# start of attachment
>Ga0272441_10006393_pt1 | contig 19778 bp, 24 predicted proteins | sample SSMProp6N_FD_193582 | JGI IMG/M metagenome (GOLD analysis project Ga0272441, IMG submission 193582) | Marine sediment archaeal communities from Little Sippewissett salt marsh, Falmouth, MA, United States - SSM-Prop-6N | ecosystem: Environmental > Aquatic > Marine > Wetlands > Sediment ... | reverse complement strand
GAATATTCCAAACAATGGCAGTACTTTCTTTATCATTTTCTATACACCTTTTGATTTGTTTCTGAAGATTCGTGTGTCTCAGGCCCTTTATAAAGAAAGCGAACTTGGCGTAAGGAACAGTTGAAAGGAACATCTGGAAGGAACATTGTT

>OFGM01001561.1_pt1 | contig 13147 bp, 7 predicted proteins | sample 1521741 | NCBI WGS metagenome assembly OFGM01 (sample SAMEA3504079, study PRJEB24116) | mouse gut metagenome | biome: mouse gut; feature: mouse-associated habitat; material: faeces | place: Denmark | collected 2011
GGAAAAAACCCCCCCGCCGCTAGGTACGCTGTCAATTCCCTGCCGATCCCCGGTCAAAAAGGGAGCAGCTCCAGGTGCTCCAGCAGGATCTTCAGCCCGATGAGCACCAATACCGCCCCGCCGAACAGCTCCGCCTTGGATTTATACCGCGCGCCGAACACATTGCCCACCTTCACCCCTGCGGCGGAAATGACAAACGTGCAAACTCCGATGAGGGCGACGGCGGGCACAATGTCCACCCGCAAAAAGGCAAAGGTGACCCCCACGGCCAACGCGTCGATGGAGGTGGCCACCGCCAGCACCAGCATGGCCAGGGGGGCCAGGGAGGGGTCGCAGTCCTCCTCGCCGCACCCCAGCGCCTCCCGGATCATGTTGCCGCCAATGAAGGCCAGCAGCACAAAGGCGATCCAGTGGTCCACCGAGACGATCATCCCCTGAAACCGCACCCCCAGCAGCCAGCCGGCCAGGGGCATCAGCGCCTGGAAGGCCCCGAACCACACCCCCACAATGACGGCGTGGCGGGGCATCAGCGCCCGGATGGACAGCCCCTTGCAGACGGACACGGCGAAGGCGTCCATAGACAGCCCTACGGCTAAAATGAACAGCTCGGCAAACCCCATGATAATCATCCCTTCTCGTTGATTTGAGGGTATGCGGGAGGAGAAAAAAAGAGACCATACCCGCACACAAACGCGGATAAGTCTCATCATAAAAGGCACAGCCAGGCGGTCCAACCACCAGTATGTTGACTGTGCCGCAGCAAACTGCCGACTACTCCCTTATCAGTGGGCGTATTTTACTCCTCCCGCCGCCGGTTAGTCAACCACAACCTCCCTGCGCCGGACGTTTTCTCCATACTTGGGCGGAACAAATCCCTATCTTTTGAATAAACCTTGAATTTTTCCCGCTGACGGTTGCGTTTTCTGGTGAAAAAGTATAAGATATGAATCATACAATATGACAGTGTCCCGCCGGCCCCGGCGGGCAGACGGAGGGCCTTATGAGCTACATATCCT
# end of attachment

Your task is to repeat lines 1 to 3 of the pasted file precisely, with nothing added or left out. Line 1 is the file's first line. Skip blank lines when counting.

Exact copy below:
>Ga0272441_10006393_pt1 | contig 19778 bp, 24 predicted proteins | sample SSMProp6N_FD_193582 | JGI IMG/M metagenome (GOLD analysis project Ga0272441, IMG submission 193582) | Marine sediment archaeal communities from Little Sippewissett salt marsh, Falmouth, MA, United States - SSM-Prop-6N | ecosystem: Environmental > Aquatic > Marine > Wetlands > Sediment ... | reverse complement strand
GAATATTCCAAACAATGGCAGTACTTTCTTTATCATTTTCTATACACCTTTTGATTTGTTTCTGAAGATTCGTGTGTCTCAGGCCCTTTATAAAGAAAGCGAACTTGGCGTAAGGAACAGTTGAAAGGAACATCTGGAAGGAACATTGTT

>OFGM01001561.1_pt1 | contig 13147 bp, 7 predicted proteins | sample 1521741 | NCBI WGS metagenome assembly OFGM01 (sample SAMEA3504079, study PRJEB24116) | mouse gut metagenome | biome: mouse gut; feature: mouse-associated habitat; material: faeces | place: Denmark | collected 2011